How to Secure ASP.NET Web API – Part 1–Where?

There are many different approaches to secure your ASP.NET Web API.  At the very least, you should leverage HTTPS/SSL/TLS. 

Here is my attempt to compare simple ways to secure Web API using some API key.  oAuth and OpenID are outside of the scope.  I will leave the bigger topic of encryptions (i.e. public/private keys and the data to encrypt/decrypt) to a later post.

Where should you put your code?



HTTP modules

· Runs earlier in the pipeline than HTTP Message Handlers

· Useful for authentication for both MVC and Web API

HTTP Message Handler

· Supports self-hosting

· Can be configured for all Web API routes or per-route.

· Have principal information

· Useful for authentication for Web API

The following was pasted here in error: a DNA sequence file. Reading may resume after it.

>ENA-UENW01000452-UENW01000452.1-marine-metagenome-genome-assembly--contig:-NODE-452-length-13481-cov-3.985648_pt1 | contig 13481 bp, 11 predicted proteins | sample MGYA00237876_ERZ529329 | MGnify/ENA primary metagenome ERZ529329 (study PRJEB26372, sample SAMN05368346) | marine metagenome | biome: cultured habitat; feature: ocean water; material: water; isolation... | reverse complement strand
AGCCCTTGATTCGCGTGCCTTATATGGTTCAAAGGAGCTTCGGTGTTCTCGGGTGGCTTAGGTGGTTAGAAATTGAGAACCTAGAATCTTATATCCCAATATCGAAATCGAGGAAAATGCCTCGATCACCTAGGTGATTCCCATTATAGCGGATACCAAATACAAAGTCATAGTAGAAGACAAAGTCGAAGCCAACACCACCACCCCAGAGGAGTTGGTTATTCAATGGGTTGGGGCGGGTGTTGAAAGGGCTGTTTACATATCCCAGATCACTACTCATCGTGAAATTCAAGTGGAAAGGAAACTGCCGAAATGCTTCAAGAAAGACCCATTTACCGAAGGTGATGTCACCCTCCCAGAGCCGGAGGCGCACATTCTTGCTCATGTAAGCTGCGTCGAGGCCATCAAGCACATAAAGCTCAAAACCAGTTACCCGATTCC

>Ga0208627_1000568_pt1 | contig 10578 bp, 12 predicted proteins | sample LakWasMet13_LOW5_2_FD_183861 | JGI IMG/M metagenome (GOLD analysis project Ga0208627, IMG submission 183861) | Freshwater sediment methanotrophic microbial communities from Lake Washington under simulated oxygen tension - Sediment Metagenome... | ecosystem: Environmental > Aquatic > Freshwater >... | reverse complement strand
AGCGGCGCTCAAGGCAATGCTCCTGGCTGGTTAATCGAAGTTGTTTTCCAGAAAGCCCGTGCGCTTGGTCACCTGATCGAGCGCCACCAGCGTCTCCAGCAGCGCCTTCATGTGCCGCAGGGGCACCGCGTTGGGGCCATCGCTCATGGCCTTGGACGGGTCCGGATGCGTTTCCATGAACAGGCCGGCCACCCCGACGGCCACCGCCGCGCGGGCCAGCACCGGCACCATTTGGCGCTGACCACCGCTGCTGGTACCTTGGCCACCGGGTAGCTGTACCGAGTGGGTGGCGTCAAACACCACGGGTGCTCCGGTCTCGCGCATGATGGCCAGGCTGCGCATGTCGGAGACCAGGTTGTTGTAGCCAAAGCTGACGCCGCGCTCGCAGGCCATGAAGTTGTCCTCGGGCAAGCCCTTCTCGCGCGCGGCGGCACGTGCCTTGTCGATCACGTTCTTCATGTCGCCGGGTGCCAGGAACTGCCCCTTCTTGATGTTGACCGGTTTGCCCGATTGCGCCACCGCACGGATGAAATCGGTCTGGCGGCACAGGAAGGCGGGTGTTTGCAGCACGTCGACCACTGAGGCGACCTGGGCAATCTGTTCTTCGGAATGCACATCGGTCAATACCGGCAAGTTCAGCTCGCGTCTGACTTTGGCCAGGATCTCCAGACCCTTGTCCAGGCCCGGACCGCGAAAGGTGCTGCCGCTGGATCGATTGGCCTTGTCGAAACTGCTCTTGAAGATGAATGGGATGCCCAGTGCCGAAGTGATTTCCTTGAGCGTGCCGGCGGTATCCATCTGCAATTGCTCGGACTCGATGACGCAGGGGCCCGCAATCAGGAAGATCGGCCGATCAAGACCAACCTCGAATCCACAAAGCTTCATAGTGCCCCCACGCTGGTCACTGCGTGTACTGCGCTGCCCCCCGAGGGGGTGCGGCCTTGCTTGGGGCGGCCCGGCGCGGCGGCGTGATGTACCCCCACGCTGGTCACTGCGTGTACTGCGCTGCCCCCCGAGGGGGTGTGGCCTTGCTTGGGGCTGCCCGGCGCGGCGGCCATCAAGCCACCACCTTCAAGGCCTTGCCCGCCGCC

· Run earlier than Authorization filters.

Authorization Filter (a type of Action Filters)

· Useful for authorization.

· Can be configured for all controllers, specific controllers, and specific controller actions.

In summary, HTTP Message Handler is a good choice, for performance reason.  If your authentication logic is controllers/actions specific, then use Authorization Filters.


Why not just put it inside Controllers?

I guess you can always call some custom authentication/authorization routines inside controllers, but then you are not taken advantages of pipeline.

The earlier in the pipeline you put the code, the better performance saving you get since a failed authentication request is handled and returned earlier.





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